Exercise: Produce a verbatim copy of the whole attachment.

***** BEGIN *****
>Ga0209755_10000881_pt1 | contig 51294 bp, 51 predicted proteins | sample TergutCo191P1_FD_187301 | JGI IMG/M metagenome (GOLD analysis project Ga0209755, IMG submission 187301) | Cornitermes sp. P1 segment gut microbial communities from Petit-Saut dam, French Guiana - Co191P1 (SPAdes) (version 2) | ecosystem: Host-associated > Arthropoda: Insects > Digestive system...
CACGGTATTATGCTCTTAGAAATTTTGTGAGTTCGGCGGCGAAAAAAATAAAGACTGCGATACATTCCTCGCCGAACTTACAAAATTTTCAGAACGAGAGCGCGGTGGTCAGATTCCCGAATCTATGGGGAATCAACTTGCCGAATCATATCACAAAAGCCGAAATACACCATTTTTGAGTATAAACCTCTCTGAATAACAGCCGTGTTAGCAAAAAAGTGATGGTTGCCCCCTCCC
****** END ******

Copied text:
>Ga0209755_10000881_pt1 | contig 51294 bp, 51 predicted proteins | sample TergutCo191P1_FD_187301 | JGI IMG/M metagenome (GOLD analysis project Ga0209755, IMG submission 187301) | Cornitermes sp. P1 segment gut microbial communities from Petit-Saut dam, French Guiana - Co191P1 (SPAdes) (version 2) | ecosystem: Host-associated > Arthropoda: Insects > Digestive system...
CACGGTATTATGCTCTTAGAAATTTTGTGAGTTCGGCGGCGAAAAAAATAAAGACTGCGATACATTCCTCGCCGAACTTACAAAATTTTCAGAACGAGAGCGCGGTGGTCAGATTCCCGAATCTATGGGGAATCAACTTGCCGAATCATATCACAAAAGCCGAAATACACCATTTTTGAGTATAAACCTCTCTGAATAACAGCCGTGTTAGCAAAAAAGTGATGGTTGCCCCCTCCC